One in ten SIGOMA councils facing Section 114 notice
Posted on August 29, 2023
in ten SIGOMA councils are considering making a Section 114 notice, a new
report can reveal.
council with no prospect of meeting its existing budget will issue a “Section
114” notice. This is a statutory trigger issued by the council's Chief Finance
Officer which prevents all new authority spending with the exception of
spending for statutory purposes and highlights that the council is not able to
achieve a balanced budget for the year. Councillors must meet within 21 days of
the notice and produce a budget that then makes the cuts necessary to local
services to reduce spending.
recent survey by SIGOMA, (the Special Interest Group of Municipal Authorities
representing 47 urban authorities in the northern, midlands and south-coast
regions of England), which looked at the state of their local councils’
finances, found that ten per cent of members were considering making a Section
114 (S114) this year, while close to 20 per cent said it could be possible in
the next year.
councils said this was the first time they were having to consider these
drastic actions due to their lack of cash reserves to balance the current
highlighted that the most common cause of pressure was demand for children’s
social care. Our members have called for the government to treat this service
with the same importance as adult social care and provide additional grant
energy costs and wage rises were also significant factors, with the situation
set to get worse as high-interest rates will soon begin to impact as existing
loans mature, bringing more financial pressure.
increase is despite changes to guidance in 2020 by Chartered Institute of
Public Finance and Accountancy which gave authorities the ability to raise
their financial distress with the Department for Levelling Up, Housing and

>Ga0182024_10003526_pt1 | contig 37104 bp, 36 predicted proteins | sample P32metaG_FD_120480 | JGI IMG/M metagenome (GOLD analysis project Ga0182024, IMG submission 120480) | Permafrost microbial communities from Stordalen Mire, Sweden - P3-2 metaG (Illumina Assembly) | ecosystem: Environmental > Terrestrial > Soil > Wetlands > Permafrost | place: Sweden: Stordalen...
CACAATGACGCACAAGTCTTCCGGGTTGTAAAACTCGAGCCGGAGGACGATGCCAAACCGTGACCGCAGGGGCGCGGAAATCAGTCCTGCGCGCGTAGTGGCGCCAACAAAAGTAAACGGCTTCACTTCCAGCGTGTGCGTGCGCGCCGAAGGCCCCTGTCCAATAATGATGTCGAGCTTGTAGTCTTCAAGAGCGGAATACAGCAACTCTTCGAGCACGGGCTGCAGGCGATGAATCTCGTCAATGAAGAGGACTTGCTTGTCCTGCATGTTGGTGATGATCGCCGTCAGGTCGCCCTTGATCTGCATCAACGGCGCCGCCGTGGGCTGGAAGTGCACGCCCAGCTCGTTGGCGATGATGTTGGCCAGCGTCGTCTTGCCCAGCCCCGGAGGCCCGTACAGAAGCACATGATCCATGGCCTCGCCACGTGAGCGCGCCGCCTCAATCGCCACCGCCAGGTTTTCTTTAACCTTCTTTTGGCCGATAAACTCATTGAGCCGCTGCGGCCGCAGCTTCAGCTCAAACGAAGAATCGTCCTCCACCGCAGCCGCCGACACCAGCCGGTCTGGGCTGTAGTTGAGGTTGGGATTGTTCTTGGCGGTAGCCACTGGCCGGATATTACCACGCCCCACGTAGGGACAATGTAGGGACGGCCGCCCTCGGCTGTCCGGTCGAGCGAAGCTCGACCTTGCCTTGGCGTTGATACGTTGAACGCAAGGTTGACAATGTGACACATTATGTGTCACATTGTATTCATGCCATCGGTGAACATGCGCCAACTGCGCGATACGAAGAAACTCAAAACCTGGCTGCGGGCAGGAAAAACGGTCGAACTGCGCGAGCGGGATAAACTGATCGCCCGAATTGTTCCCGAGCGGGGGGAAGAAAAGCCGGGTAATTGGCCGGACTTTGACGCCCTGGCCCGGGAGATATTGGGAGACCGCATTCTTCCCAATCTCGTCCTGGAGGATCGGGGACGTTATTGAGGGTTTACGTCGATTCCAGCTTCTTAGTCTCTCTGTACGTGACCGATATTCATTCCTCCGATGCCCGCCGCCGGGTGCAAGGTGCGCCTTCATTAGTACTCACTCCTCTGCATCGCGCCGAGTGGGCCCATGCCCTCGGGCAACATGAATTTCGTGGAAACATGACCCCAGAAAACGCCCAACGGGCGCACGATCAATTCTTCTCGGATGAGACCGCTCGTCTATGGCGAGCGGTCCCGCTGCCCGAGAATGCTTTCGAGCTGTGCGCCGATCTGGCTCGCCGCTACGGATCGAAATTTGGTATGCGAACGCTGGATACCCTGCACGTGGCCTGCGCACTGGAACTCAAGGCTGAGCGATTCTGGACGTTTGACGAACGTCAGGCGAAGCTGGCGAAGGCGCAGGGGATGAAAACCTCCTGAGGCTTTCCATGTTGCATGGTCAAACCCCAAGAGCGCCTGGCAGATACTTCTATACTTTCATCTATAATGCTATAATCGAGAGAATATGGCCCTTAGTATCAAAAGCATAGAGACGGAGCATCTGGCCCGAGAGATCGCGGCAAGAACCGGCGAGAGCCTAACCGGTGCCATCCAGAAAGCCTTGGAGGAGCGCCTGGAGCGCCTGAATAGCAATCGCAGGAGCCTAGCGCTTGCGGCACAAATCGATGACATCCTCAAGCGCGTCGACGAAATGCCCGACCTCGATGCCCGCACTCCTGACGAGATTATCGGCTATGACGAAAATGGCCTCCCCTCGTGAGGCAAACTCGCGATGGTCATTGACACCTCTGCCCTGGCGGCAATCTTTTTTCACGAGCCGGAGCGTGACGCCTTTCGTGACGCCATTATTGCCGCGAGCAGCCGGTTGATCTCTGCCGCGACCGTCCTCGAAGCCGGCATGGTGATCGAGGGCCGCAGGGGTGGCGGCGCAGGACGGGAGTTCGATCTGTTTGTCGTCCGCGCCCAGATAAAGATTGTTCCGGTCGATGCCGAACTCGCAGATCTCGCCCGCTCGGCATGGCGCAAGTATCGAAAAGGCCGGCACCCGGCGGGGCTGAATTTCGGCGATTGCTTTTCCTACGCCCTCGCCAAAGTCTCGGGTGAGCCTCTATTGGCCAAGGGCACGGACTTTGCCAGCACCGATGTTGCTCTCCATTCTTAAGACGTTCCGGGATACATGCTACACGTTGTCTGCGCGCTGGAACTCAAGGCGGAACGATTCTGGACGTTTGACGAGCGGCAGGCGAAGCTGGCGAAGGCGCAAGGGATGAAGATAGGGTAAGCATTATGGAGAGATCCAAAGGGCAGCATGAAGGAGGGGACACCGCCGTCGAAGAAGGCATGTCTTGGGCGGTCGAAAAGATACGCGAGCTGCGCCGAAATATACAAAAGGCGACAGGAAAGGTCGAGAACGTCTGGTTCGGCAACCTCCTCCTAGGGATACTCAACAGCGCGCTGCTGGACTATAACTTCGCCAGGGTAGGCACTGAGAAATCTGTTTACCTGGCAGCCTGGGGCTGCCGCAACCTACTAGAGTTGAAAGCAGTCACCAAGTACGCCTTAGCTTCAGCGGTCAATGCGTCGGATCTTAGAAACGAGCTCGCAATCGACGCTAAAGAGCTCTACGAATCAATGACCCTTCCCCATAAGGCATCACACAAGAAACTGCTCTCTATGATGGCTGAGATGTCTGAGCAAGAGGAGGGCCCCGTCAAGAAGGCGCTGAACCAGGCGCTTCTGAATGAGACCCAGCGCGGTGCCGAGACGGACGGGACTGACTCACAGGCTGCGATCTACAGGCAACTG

Communities (DLUHC) before issuing a notice. Since 2020, 16 councils have
received exceptional financial support from DLUHC, with seven announced this
Sir Stephen Houghton, Chair of SIGOMA, said: “The Government needs to recognise the
significant inflationary pressures that local authorities have had to deal with
in the last twelve months. At the same time as inflationary pressure, councils
are facing increasing demand for services, particularly in the care sector. Pay
increases are putting substantial pressure on budgets, and so the government
must ensure that local authorities have the additional funding they need to
fully fund these pay increases or risk impacting future service delivery.
funding system is completely broken. Councils have worked miracles for the past
13 years, but there is nothing left.
government should provide additional in-year funding to relieve inflationary
pressure, including for the pay deal this year. This additional funding should
also be targeted toward children’s services, which is the greatest area of
pressure for our members.
are facing severe uncertainty - the government must deliver clarity on funding
in the coming years, including on proposed reforms that are long
Read coverage of our survey below:
- Sky News: Nearly a third of councils in poor areas considering bankruptcy within next two years
- ITV News: https://www.itv.com/watch/news...
- Guardian: At least 26 English councils ‘at risk of bankruptcy in next two years’
- Mail: A third of councils in some of the poorest parts of the UK could declare bankruptcy this year or next
- The Independent: Nearly a third of councils in poorest areas on verge of bankruptcy
- Yorkshire Post: Third of councils in poor areas set to go bust, new research suggests (front page)
- Yorkshire Post: Research highlights the need to act on funding for local authorities - The Yorkshire Post says
- Morning Star: Nearly a third of councils in poor areas facing bankruptcy